In my 1 and 9/10th years here, I’ve written a lot of Argus articles. One hundred, to be exact, once this one goes to print. It may sound like a lot, but they added up as things tend to do: one at a time, about a couple every week, sometimes more, sometimes fewer.
The number one hundred is an arbitrary one, no different, really, than 89 or 73, which don’t get nearly as much attention. But because one hundred is a nice, even number—a straight line with two circles after it—reaching it seems like as good a time as any to reflect. More specifically, it’s a good time to reflect on depth and breadth.
The question of quality versus quantity has always tortured me. Should I make more friends, ones I’m not as close to, or strengthen the relationships I have with my existing ones? Should I read more books or re-read my old favorites until I understand each one deeply? Should I learn to bake 14 types of breads, or perfect my banana bread (trick question; it’s perfect already)? For a long time, I’ve resolved to opt for quality in all things. In fact, it’s a rule of mine: it’s better to do less and do it well than it is to do a bunch of things kind of badly.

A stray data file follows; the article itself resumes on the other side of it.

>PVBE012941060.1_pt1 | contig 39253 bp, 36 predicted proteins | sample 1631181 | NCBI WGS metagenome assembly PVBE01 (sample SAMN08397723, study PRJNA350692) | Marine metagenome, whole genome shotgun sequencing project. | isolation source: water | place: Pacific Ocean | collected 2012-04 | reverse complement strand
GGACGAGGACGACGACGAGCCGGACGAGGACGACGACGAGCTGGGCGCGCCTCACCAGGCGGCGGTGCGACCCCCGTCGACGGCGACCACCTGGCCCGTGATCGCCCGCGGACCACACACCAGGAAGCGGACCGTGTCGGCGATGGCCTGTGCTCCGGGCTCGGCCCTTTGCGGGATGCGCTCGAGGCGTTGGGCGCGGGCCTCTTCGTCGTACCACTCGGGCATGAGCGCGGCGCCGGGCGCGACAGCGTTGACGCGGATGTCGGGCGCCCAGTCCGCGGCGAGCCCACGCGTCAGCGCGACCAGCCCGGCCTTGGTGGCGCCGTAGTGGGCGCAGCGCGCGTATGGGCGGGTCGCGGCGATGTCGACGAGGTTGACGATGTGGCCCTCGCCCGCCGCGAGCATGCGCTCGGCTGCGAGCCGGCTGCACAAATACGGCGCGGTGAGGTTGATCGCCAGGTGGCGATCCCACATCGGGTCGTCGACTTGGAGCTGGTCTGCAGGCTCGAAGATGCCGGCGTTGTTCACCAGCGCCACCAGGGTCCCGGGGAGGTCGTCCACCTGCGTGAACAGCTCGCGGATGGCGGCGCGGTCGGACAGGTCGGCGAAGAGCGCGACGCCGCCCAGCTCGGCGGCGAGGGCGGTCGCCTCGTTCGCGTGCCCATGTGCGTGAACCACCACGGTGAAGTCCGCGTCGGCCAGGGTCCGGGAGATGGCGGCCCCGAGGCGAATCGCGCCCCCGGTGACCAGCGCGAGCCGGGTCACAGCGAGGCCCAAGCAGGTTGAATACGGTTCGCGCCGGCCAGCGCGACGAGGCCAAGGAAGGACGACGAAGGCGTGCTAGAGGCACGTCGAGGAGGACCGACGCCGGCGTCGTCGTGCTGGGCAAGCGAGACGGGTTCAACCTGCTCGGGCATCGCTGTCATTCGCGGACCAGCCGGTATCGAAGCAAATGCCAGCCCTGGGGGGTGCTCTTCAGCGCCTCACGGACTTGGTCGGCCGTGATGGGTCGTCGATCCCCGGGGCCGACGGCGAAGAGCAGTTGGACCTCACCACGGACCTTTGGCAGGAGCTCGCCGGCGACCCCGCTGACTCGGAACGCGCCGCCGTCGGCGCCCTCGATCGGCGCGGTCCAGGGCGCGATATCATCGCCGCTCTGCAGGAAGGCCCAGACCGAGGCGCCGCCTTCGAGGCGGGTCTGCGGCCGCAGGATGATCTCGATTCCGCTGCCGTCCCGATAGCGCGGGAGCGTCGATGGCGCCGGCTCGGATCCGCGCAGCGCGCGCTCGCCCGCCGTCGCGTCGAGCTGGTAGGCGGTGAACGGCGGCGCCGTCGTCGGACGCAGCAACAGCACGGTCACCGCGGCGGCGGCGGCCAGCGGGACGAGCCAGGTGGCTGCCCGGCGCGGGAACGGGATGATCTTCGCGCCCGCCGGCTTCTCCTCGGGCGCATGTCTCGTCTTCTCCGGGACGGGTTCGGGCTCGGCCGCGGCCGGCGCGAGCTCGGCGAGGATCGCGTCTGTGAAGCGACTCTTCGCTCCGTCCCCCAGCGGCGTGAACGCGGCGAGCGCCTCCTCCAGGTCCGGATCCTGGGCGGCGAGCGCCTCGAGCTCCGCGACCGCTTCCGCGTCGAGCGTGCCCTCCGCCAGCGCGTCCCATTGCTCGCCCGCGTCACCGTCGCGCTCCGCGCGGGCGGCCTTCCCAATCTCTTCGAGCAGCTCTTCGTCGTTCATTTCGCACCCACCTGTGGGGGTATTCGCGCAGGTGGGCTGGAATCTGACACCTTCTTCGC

When it came to The Argus, though, that rule went out the window. I wrote a lot of articles, so many articles, and although I did enjoy writing the vast majority of them, at the same time I seemed to forget why I was writing them: to shed new light on issues, to convey information, to ask questions, and then to prompt my readers to do the same. I didn’t write articles to get to one hundred, per se, but I did feel a perverse thrill at seeing my number climb. I churned out reviews of nut butters and wrote opinions that nobody read. Looking back on these one hundred articles, I have more than a few notes for my former self. The writing could be tightened in many places; I should have spoken to more and a wider variety of sources; sometimes my research was lacking; sometimes the organization was off. C’est la vie, right? Well, maybe ça doesn’t have to be la vie. If you’ll allow me to indulge for a second here, I’d like to take you on a short walk down my memory lane to a few places where I messed up a little bit.